Make an Impression at Career Fairs

first impressionIt can feel like the same old thing — you and hundreds, if not thousands, of other job seekers are trying to make a good first impression. Career fairs can be a critical piece to your job search because of the access they provide you, in person, to employers who are hiring — a goldmine. But how can you stand out in the sea of faces from the hundreds of others in your field vying for the same job? Many job seekers get overwhelmed by the prospect and honestly get a pit in their stomach similar to networking when they consider attending a career fair. We even start to wonder, are they even worth attending?

They absolutely are, as long as the right employers are there for you to meet. And because they are so critical, you must learn to turn that negative feeling into motivation to shine. You only have a few seconds, perhaps even a few minutes, to make a positive impression. Make it count. Here are eleven things you need to do to prepare. After you have reviewed the eleven tips, watch this video to learn more:

  1. Prepare mentally first. Identify any fears you have about being there that could hold you back. Write them down in advance, and focus on how you want to feel instead. Come up with a mantra if you have to.
  2. Find a list of employers that will be there. Do everything you can to get your hands on a list, including contacting the event organizer if necessary.
  3. Identify the top five employers you want to get in front of. Plan your time there. Which ones do you want to hit first versus last when you are fresh versus at the end of your time there? And honestly, consider starting with a few when you first arrive that you are not as interested in — in order to get warmed up, so to speak.
  4. Research the companies, find current news. Identify talking points for each company by reading recent press releases on their website and finding recent news items from outside sources.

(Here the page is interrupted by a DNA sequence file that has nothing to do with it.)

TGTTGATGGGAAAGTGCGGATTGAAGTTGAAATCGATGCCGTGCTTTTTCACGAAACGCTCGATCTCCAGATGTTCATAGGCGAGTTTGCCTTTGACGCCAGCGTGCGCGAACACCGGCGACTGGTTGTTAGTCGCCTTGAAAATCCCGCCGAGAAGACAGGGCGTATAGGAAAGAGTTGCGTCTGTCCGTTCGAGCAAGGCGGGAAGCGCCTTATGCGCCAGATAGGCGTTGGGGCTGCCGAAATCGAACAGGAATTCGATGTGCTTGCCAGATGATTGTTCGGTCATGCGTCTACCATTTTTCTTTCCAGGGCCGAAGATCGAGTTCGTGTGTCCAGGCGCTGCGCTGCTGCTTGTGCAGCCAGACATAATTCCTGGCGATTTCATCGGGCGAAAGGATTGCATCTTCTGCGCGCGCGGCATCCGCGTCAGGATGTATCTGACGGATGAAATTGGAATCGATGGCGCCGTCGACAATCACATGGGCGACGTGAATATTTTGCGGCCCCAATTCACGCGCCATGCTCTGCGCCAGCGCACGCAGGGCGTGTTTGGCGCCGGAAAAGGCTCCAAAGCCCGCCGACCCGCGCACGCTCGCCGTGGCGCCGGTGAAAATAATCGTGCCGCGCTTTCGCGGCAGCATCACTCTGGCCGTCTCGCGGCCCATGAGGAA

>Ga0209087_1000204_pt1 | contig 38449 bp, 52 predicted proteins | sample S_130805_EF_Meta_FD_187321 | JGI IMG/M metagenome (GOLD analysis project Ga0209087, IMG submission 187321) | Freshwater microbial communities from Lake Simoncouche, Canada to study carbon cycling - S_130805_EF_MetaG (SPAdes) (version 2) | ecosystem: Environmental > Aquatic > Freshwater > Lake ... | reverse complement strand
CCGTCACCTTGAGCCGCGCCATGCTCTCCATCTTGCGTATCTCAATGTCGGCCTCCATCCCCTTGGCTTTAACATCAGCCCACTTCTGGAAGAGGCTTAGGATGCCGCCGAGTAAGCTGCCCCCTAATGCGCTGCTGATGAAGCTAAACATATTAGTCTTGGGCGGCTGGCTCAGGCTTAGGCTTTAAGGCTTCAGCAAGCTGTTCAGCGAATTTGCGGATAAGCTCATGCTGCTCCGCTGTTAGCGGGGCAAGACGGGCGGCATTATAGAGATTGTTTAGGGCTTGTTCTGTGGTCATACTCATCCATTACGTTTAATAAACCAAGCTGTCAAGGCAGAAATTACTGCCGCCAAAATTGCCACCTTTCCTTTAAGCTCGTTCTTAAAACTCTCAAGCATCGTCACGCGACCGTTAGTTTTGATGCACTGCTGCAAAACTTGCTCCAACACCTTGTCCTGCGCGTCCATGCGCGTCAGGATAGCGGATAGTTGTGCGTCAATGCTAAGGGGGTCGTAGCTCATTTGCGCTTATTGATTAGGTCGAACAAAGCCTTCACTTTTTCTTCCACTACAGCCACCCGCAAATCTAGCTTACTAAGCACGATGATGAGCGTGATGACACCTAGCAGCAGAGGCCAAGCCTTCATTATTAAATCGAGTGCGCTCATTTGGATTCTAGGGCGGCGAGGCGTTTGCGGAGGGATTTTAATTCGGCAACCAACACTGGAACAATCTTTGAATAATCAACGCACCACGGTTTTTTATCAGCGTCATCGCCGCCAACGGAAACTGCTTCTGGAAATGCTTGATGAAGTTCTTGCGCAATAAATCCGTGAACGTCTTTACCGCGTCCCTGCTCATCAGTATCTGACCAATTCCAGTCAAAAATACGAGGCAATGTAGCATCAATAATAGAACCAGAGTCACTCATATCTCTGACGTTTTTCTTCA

5. Prepare three questions to ask. Be clear about what you want to ask each employer to demonstrate your knowledge not just about the company, but also about the role you are applying for.
  6. Practice how to follow up. Prepare your close for each person — ask them at the end of your conversation, “What is the best way to follow up on the job openings you have?” Get their card. Don’t leave it in their hands.
  7. Plan your wardrobe a week before. Yes, even for men! You must make a good impression by dressing professionally. What if your pants need to be altered or have a stain that needs to be removed? Prepare in advance. You do not need any additional last-minute stress.
  8. Have/create a business card. If you are looking to change industries, don’t use your current business card. They will peg you as someone in that role as opposed to the new one you are looking for. If you are unemployed, absolutely positively you must have a card made up that you can hand out. has great cards at affordable prices.
  9. Practice your elevator pitch. This goes without saying. Prepare your intro for each company so you are ready to go with who you are and what your value proposition is for each employer.
  10. Practice your handshake. This may sound silly, but how many people have you met and been surprised at their limp handshake? This happens more often than not. Make sure it is not you.
  11. Be yourself. Relax and be authentic at these events. Use humor to break the ice. Develop a personal connection with the prospective employer by asking them about their travels there or referencing something about the fair itself. Make small talk to relax yourself and ease into the conversation, but also to develop that connection as much as possible.